None of us really changes over time. We only become more fully what we are. -Anne Rice


T
herapy is not about change – when you sow a tomato seed, you grow tomatoes

A few aeons ago, I asked: 'what is the difference between peer support and therapy?' And the answer a fellow therapist gave was, 'well, therapy is about creating change in a person's life, and expecting change to happen, whereas the peer support model has no such expectations'. This lingered in my thoughts like a prickly needle through my skin; but for years I could never digest this idea about expecting or even aiming towards change in one's life, or in a personality (that is, the outward expression of how a person expresses themselves in the world). We can monitor outcomes of therapy based on changes, if they have occurred, likewise we can monitor the outcomes of peer support. But this does not mean that a therapist should want his patient to change. This is a great deal of pressure on both therapist and client. 'Why is my life still so difficult after so many years of therapy?' asked the patient. 'Well, shall we think about that together?', replied the therapist.

Therapy is not about getting to the root cause of the problem – when you plant a tree, it grows outwards into a complex web of multiple roots

The domino-effect is very real. But in human terms, we are talking about masses of dominoes splurged out in a gigantic pool of intricate pattern and shape that splurges in and out and up and down and diagonally, and side to side and round and round.... So really, there is no such thing as a root cause for a problem. This is oversimplifying humanity. It is the same as attempting to diagnose a person's mental health. For believe you me, these are ever changing attempts to describe certain experiences and frame them as symptoms. They are not tangible, hard facts based on worldwide evidence. I encourage you; no, I dare you, I implore you; the next time someone talks to you about feeling autistic, depressed, crazy, manic, being psychotic, or alcoholic, or uses any kind of diagnostic/trendy/ fashionable jargon to describe his or her experience – please ask that person what being these things means and feels to them, disentangle together what that experience really is like for them. And I guarantee you, the answer will live far away from your assumptions, or from what you read in wikipedia or the DSM. And if it sounds like an answer from wiki or gobbledegook from a book, then ask them even more questions. Just keep asking until the stars fall down, and the moon rolls round, and the sun bursts out. All this jargon is nothing but irrational man-made nonsense designed to box in earthling puzzles that are impossible to solve! Just get over it, YOU ARE NOT God. We are all a complex, organic mystery in spirit.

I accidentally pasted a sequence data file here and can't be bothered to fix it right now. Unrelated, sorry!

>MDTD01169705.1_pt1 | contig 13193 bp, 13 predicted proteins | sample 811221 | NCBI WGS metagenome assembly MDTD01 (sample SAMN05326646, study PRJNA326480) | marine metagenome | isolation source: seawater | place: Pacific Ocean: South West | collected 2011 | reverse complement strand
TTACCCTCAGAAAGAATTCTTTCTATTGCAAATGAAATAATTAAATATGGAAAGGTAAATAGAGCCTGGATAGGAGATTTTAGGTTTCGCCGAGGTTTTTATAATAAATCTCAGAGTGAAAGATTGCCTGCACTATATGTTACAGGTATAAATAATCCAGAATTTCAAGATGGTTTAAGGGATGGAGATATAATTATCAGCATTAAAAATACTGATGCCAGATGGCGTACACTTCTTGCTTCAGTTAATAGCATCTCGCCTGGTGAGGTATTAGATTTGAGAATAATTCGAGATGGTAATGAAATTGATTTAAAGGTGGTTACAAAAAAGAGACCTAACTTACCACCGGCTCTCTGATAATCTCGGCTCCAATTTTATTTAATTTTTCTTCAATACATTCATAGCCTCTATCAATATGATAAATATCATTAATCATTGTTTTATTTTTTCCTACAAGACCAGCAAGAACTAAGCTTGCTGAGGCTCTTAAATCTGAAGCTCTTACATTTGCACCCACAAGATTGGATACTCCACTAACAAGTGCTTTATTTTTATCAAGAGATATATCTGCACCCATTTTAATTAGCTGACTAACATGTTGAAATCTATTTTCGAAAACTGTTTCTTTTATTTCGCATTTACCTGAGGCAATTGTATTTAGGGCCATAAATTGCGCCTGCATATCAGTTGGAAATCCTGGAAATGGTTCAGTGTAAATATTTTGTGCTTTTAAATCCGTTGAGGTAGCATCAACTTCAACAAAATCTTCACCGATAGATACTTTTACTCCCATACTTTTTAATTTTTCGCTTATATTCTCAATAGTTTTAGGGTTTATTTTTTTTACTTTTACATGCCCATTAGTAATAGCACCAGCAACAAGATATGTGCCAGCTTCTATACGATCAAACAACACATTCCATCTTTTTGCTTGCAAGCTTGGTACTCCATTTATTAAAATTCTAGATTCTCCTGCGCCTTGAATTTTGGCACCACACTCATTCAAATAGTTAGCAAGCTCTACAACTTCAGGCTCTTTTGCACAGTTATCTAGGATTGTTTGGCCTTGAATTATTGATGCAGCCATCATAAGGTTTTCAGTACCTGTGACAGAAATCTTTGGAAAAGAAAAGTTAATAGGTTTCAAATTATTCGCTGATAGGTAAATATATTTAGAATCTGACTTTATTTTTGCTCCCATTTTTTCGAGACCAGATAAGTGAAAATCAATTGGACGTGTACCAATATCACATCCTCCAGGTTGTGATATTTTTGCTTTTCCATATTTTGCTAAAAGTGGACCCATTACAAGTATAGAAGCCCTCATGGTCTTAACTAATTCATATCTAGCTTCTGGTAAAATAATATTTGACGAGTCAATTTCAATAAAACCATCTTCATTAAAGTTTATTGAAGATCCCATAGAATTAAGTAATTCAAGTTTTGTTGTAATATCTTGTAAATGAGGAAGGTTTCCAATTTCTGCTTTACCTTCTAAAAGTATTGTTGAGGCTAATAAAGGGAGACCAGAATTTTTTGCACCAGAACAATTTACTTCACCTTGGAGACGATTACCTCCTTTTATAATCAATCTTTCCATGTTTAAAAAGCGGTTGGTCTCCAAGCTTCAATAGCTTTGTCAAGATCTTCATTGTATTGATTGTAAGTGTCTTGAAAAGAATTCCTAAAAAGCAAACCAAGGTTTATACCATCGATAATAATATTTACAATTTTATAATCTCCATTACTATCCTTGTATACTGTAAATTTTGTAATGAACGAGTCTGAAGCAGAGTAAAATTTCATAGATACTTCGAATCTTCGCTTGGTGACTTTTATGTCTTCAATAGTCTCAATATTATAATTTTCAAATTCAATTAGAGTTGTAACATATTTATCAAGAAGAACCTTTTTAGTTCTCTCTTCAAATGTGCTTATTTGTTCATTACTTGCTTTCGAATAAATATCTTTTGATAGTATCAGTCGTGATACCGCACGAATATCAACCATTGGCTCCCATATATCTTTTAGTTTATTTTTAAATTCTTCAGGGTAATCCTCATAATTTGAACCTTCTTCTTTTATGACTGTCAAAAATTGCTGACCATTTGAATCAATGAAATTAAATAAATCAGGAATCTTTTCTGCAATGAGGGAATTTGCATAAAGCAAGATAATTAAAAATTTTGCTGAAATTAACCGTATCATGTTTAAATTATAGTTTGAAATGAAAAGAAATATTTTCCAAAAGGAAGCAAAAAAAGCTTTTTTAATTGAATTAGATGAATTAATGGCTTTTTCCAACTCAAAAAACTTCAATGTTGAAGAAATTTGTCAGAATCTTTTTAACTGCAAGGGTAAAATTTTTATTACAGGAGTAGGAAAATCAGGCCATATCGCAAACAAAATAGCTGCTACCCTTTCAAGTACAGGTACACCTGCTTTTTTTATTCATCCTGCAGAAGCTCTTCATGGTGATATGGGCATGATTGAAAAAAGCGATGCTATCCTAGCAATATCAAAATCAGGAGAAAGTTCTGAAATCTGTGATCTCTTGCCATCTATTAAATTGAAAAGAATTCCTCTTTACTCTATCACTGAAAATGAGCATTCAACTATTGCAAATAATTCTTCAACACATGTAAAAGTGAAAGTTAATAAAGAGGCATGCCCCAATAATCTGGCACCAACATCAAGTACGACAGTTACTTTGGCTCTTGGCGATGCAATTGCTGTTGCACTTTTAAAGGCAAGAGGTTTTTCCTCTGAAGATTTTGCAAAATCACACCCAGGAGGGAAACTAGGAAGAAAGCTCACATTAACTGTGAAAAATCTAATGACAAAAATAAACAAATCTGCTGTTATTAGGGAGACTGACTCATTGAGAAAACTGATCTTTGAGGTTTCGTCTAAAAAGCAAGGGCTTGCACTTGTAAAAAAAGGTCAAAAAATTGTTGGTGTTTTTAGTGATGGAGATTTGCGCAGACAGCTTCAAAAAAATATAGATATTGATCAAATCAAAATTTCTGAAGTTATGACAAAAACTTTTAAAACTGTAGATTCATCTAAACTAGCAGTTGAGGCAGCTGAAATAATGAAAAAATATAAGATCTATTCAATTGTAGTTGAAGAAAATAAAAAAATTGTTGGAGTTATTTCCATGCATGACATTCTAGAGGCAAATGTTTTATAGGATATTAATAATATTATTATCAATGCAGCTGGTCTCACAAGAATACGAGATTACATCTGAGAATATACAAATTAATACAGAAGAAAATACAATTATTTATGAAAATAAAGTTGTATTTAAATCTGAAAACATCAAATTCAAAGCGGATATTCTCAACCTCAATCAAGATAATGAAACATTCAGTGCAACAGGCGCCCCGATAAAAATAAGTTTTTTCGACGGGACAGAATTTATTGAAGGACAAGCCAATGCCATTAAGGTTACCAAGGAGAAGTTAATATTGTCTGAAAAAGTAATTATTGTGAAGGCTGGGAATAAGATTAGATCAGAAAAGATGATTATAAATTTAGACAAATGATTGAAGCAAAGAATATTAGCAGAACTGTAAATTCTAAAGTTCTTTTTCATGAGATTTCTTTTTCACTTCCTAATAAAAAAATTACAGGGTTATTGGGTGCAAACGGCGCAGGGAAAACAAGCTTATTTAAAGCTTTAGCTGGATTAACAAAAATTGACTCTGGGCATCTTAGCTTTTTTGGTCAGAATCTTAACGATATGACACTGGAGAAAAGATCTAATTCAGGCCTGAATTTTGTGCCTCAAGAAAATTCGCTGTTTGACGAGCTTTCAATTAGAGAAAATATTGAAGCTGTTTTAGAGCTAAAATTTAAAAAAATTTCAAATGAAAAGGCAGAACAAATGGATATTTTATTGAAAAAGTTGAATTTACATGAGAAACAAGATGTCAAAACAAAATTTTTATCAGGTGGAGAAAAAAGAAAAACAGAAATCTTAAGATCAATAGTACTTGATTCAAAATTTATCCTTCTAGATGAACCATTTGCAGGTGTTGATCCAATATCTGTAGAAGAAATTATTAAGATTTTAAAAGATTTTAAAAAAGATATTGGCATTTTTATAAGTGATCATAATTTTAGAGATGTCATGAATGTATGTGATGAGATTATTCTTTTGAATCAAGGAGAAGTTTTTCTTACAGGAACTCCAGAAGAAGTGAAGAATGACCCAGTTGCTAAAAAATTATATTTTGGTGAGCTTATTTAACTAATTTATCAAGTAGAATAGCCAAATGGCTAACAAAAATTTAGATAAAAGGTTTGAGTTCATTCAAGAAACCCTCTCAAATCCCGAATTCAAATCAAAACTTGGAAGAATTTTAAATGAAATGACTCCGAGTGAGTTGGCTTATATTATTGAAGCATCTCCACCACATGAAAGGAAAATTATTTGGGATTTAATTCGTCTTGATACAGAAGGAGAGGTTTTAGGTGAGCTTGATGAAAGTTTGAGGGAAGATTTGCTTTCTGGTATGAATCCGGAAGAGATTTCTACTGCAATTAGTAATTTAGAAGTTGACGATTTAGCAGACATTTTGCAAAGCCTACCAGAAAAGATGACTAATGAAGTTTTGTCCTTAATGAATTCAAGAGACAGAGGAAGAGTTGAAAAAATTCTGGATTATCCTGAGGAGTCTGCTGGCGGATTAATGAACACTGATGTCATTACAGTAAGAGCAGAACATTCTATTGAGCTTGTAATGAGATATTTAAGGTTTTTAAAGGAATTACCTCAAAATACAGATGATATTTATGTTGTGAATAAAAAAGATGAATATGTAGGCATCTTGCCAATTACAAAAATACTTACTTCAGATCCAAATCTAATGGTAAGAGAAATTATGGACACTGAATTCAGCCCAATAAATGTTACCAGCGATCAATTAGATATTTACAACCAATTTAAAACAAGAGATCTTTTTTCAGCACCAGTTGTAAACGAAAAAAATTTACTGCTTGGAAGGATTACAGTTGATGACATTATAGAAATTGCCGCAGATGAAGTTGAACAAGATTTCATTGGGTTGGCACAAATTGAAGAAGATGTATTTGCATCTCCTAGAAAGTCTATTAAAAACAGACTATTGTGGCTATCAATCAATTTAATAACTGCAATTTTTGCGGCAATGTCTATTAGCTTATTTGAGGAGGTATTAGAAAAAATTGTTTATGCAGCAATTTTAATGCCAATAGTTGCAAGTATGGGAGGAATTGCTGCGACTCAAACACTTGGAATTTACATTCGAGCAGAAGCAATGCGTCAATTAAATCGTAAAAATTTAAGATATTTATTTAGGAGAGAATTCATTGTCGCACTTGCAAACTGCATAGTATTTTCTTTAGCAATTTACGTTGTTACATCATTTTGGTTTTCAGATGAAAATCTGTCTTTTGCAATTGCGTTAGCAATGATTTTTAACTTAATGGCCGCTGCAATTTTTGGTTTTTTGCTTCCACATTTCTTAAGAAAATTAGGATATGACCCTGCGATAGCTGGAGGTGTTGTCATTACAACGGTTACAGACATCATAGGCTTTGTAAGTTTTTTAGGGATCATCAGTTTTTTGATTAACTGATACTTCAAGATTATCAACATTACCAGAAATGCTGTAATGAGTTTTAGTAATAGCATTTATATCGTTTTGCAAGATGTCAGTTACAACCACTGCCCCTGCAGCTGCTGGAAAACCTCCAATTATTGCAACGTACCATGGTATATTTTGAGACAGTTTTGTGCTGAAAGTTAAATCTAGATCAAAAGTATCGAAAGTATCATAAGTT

Therapy is not about unearthing the past – when you dig the flower out of the earth, it stops growing

Shed the past, get rid of the negative, throw it in the bin, stop thinking about the bad things that happened in your life… But before you do all that talk about it in your therapy, munch it up real well, the magical word: process it, then poop it out forever flowing in the sewage of human bestiality COUGH I meant society… Right? BEEP Wrong! Yes, talking about the past is a lot of what one might do in therapy, but really; one is never really talking purely about the past, are we really that naive to think so? If, in the present moment we are talking about something that happened in the past, we are also talking about how you and me are shaped together right now, how me/you and the world are shaped today, how I/you are shaped these days. Nobody forgets, nothing is really ever forgotten. We all live on and exist in each other, blood to blood, feeling to feeling, word to word, we carry our stories like secrets, and spread them in cocktail fantasies of allure and disease. Is it possible to pluck out a chapter of a story, dump it out into the cold, and then expect the rest of the story to make coherent sense? We'll be left with phantom stories haunting us for evermore.

Therapy is about learning when the mint is pruned, another will start to grow

Thinking bodies, not zombie floppies. Need I say more?

 

Therapy is about learning how you are in relation to the worldwhen a bumblebee feeds, it fertilizes the flower

It is not just about the universe of I. It's about the I in the world, it's about how I interact with you and you and you and you in this environment. It’s about discovering the immense power we all have on/over each other. A power, or influence emanating from good or bad intentions, that we may or may not be aware of. A therapist points out when this influence takes place, whether it be from an external source, family, friends, etc. or even an internalised voice within you that takes hold of you and leads you down a certain path you may or may not want or need in your life.

Therapy is about people becoming people – when the strawberry plant is not fed, it will never grow a strawberry

With the right therapist, therapy can become food for the soul.